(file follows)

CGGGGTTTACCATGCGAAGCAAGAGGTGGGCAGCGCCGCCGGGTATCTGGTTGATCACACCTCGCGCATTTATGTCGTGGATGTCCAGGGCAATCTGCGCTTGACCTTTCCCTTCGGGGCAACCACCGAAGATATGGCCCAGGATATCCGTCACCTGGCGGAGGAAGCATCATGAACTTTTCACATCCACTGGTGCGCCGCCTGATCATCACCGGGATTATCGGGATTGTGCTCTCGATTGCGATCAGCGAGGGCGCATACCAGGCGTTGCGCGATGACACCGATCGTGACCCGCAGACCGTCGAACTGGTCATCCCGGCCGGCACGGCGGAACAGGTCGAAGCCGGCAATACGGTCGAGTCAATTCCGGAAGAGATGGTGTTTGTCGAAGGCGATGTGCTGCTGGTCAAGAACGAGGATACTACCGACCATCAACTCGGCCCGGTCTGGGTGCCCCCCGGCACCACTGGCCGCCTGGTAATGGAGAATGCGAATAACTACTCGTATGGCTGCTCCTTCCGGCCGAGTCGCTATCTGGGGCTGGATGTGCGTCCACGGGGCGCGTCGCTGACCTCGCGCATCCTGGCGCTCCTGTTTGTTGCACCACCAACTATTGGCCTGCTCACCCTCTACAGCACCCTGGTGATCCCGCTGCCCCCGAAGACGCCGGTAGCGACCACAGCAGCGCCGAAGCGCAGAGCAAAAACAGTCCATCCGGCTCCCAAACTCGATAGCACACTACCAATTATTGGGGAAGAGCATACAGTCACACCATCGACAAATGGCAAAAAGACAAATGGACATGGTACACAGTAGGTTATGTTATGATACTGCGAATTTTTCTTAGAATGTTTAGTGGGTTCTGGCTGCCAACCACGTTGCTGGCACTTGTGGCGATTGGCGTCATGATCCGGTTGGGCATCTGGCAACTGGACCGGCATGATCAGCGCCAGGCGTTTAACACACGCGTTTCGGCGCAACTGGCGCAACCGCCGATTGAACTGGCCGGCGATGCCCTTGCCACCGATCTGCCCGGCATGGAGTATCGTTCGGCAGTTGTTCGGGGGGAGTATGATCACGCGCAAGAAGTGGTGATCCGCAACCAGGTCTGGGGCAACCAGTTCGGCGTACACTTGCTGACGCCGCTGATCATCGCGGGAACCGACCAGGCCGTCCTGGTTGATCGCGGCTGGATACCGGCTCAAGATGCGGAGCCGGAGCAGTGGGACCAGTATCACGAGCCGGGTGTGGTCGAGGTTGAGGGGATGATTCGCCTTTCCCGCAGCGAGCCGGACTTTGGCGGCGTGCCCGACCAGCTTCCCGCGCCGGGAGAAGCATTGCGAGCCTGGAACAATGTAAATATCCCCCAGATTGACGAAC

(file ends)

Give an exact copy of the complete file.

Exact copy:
CGGGGTTTACCATGCGAAGCAAGAGGTGGGCAGCGCCGCCGGGTATCTGGTTGATCACACCTCGCGCATTTATGTCGTGGATGTCCAGGGCAATCTGCGCTTGACCTTTCCCTTCGGGGCAACCACCGAAGATATGGCCCAGGATATCCGTCACCTGGCGGAGGAAGCATCATGAACTTTTCACATCCACTGGTGCGCCGCCTGATCATCACCGGGATTATCGGGATTGTGCTCTCGATTGCGATCAGCGAGGGCGCATACCAGGCGTTGCGCGATGACACCGATCGTGACCCGCAGACCGTCGAACTGGTCATCCCGGCCGGCACGGCGGAACAGGTCGAAGCCGGCAATACGGTCGAGTCAATTCCGGAAGAGATGGTGTTTGTCGAAGGCGATGTGCTGCTGGTCAAGAACGAGGATACTACCGACCATCAACTCGGCCCGGTCTGGGTGCCCCCCGGCACCACTGGCCGCCTGGTAATGGAGAATGCGAATAACTACTCGTATGGCTGCTCCTTCCGGCCGAGTCGCTATCTGGGGCTGGATGTGCGTCCACGGGGCGCGTCGCTGACCTCGCGCATCCTGGCGCTCCTGTTTGTTGCACCACCAACTATTGGCCTGCTCACCCTCTACAGCACCCTGGTGATCCCGCTGCCCCCGAAGACGCCGGTAGCGACCACAGCAGCGCCGAAGCGCAGAGCAAAAACAGTCCATCCGGCTCCCAAACTCGATAGCACACTACCAATTATTGGGGAAGAGCATACAGTCACACCATCGACAAATGGCAAAAAGACAAATGGACATGGTACACAGTAGGTTATGTTATGATACTGCGAATTTTTCTTAGAATGTTTAGTGGGTTCTGGCTGCCAACCACGTTGCTGGCACTTGTGGCGATTGGCGTCATGATCCGGTTGGGCATCTGGCAACTGGACCGGCATGATCAGCGCCAGGCGTTTAACACACGCGTTTCGGCGCAACTGGCGCAACCGCCGATTGAACTGGCCGGCGATGCCCTTGCCACCGATCTGCCCGGCATGGAGTATCGTTCGGCAGTTGTTCGGGGGGAGTATGATCACGCGCAAGAAGTGGTGATCCGCAACCAGGTCTGGGGCAACCAGTTCGGCGTACACTTGCTGACGCCGCTGATCATCGCGGGAACCGACCAGGCCGTCCTGGTTGATCGCGGCTGGATACCGGCTCAAGATGCGGAGCCGGAGCAGTGGGACCAGTATCACGAGCCGGGTGTGGTCGAGGTTGAGGGGATGATTCGCCTTTCCCGCAGCGAGCCGGACTTTGGCGGCGTGCCCGACCAGCTTCCCGCGCCGGGAGAAGCATTGCGAGCCTGGAACAATGTAAATATCCCCCAGATTGACGAAC